Medbery wrote: “When the banks of the Union refused to honor their own bills by payment in coin for the full face value, gold tremulously vibrated in small percentages for months before it began that succession of immense leaps which grew out of the first reverses of the war. On Saturday, April 18,1862, it was at 101; July 1 it was 108; July 21 it stood at 120. The disastrous campaign of the Peninsula had borne fruit! The houses in foreign trade who had bills for one hundred thousand dollars maturing found that it would require twenty thousand more to make their contracts good. It was their first contact face to face with the luxury of rebellion. New York, neither in its commerce nor its speculation, looked kindly upon the appreciation of bullion. At the Stock Exchange the bears were in scores and the bulls in half-dozens. It was the gentlemanly thing to sell gold, and the stock operators chose to be gentlemen. In his Annual Treasury Report at the end of 1862, Secretary Chase wrote:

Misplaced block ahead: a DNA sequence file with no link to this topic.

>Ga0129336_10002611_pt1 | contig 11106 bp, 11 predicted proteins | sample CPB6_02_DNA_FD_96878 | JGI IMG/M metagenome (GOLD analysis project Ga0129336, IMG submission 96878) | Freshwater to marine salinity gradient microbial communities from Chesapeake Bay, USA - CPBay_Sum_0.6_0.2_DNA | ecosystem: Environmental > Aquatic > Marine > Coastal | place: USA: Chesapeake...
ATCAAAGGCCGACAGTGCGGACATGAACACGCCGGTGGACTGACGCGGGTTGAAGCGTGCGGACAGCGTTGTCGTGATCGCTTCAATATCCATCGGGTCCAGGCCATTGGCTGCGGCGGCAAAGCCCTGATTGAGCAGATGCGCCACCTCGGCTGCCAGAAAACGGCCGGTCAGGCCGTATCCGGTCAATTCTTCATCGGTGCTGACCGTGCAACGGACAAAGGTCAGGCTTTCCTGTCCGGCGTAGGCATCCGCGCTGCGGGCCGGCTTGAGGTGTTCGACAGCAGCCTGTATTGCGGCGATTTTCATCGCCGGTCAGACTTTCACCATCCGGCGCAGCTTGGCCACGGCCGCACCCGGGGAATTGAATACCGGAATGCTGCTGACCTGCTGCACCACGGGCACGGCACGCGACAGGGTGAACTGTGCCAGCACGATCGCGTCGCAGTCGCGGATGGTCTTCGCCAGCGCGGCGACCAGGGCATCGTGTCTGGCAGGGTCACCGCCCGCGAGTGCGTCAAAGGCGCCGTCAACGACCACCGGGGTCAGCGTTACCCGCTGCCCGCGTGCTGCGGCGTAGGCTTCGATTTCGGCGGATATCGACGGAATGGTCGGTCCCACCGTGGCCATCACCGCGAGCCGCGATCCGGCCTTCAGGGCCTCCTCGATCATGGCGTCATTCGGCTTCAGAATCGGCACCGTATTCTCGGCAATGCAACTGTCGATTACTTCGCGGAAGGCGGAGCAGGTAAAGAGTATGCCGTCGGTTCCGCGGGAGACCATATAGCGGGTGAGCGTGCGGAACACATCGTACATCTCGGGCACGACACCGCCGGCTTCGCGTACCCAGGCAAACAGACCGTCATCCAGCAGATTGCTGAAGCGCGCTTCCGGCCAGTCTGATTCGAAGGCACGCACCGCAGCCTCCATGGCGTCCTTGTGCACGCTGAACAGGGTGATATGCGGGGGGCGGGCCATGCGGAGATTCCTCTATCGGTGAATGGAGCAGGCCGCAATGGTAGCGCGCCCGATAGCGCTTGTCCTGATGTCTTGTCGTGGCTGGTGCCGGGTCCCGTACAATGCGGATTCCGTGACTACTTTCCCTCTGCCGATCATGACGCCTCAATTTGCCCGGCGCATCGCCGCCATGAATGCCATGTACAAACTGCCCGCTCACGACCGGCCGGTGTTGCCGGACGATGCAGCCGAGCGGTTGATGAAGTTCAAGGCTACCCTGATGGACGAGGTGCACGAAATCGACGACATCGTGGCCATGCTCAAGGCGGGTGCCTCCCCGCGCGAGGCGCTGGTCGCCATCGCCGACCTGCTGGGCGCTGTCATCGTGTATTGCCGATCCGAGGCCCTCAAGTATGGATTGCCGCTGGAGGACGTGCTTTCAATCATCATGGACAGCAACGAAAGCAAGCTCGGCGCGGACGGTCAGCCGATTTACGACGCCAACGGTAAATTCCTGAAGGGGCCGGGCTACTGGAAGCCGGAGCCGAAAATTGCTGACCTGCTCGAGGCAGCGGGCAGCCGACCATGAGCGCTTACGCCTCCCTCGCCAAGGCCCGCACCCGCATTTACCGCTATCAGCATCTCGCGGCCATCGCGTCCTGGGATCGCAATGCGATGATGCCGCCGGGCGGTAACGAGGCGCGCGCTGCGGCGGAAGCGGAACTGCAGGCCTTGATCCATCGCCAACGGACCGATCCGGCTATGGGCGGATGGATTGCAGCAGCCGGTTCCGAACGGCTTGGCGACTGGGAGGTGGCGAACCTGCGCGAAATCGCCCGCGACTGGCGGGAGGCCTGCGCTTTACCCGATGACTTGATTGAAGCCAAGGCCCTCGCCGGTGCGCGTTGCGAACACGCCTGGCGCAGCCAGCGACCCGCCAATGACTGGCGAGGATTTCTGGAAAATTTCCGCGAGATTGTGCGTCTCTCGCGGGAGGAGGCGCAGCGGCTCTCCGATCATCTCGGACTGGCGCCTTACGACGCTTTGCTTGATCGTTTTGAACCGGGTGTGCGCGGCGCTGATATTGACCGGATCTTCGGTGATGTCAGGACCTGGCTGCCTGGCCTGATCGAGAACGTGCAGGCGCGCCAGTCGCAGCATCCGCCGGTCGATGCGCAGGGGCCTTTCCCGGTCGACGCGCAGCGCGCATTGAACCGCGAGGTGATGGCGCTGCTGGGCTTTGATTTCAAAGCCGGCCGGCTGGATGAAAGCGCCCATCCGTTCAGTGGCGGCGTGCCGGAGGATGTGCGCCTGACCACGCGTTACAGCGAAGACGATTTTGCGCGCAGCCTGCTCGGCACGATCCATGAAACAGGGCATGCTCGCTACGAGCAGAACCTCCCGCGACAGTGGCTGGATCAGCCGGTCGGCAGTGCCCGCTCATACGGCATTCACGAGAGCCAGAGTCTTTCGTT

It is true that gold commands a premium in notes; in other words, that to purchase a given amount of gold a greater amount in notes is required. But it is also true that, on the suspension of specie payments and the substitution for coin of United States notes, convertible into six per cent specie bonds as the legal standard of value, gold became an article of merchandise, subject to the ordinary fluctuations of supply and demand, and to the extraordinary fluctuations or mere speculation. The ignorant fears of foreign investors [sic] in national and State bonds and other American securities, and the timid alarms of numerous nervous individuals in our country, prompted large sacrifices upon evidences of public and corporate indebtedness in our markets, and large purchases of coin for remittance abroad or hoarding at home. Taking advantage of these and other circumstances tending to an advance of gold, speculators employed all the arts of the market to stimulate that tendency and carry it to the highest point. This point was reached on the 15th day of October. Gold sold in the market at a premium of 37 5/8 percent.